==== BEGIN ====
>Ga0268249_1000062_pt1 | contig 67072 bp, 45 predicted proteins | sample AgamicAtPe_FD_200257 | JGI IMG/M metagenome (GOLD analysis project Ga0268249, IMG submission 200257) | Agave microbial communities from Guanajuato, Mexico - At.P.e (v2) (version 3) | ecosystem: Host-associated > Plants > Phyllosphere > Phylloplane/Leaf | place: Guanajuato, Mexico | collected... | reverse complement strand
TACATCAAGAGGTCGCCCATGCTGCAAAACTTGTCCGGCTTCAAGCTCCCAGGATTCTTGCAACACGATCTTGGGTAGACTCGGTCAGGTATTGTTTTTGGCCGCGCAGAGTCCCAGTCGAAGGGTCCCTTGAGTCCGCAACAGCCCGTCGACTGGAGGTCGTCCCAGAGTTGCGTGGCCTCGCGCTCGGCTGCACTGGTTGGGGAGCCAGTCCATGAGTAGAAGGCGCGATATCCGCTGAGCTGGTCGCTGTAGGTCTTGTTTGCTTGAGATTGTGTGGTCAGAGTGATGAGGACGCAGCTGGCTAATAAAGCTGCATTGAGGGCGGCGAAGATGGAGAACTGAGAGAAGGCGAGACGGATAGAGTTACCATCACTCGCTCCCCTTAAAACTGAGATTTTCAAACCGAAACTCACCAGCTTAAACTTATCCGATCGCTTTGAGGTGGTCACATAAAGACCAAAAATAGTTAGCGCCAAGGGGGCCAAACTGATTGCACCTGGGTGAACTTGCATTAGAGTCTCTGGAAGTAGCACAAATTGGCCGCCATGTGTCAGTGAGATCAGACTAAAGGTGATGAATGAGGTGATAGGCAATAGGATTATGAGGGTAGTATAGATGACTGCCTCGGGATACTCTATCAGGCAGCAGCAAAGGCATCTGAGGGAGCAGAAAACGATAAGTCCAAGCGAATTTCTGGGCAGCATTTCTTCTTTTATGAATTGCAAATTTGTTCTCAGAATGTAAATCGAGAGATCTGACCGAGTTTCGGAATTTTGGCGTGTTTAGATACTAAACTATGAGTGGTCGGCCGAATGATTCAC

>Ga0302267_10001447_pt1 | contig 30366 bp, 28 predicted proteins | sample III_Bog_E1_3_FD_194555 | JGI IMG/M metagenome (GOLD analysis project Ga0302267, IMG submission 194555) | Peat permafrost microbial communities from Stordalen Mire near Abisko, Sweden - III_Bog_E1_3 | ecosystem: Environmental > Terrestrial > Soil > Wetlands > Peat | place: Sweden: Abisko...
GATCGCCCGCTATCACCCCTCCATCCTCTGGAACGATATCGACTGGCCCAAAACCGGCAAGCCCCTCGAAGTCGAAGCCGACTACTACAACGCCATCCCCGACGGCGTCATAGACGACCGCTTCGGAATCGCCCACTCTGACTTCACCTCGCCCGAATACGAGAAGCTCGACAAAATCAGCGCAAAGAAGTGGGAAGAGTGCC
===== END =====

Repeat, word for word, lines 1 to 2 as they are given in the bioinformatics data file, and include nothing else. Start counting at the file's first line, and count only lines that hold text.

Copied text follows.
>Ga0268249_1000062_pt1 | contig 67072 bp, 45 predicted proteins | sample AgamicAtPe_FD_200257 | JGI IMG/M metagenome (GOLD analysis project Ga0268249, IMG submission 200257) | Agave microbial communities from Guanajuato, Mexico - At.P.e (v2) (version 3) | ecosystem: Host-associated > Plants > Phyllosphere > Phylloplane/Leaf | place: Guanajuato, Mexico | collected... | reverse complement strand
TACATCAAGAGGTCGCCCATGCTGCAAAACTTGTCCGGCTTCAAGCTCCCAGGATTCTTGCAACACGATCTTGGGTAGACTCGGTCAGGTATTGTTTTTGGCCGCGCAGAGTCCCAGTCGAAGGGTCCCTTGAGTCCGCAACAGCCCGTCGACTGGAGGTCGTCCCAGAGTTGCGTGGCCTCGCGCTCGGCTGCACTGGTTGGGGAGCCAGTCCATGAGTAGAAGGCGCGATATCCGCTGAGCTGGTCGCTGTAGGTCTTGTTTGCTTGAGATTGTGTGGTCAGAGTGATGAGGACGCAGCTGGCTAATAAAGCTGCATTGAGGGCGGCGAAGATGGAGAACTGAGAGAAGGCGAGACGGATAGAGTTACCATCACTCGCTCCCCTTAAAACTGAGATTTTCAAACCGAAACTCACCAGCTTAAACTTATCCGATCGCTTTGAGGTGGTCACATAAAGACCAAAAATAGTTAGCGCCAAGGGGGCCAAACTGATTGCACCTGGGTGAACTTGCATTAGAGTCTCTGGAAGTAGCACAAATTGGCCGCCATGTGTCAGTGAGATCAGACTAAAGGTGATGAATGAGGTGATAGGCAATAGGATTATGAGGGTAGTATAGATGACTGCCTCGGGATACTCTATCAGGCAGCAGCAAAGGCATCTGAGGGAGCAGAAAACGATAAGTCCAAGCGAATTTCTGGGCAGCATTTCTTCTTTTATGAATTGCAAATTTGTTCTCAGAATGTAAATCGAGAGATCTGACCGAGTTTCGGAATTTTGGCGTGTTTAGATACTAAACTATGAGTGGTCGGCCGAATGATTCAC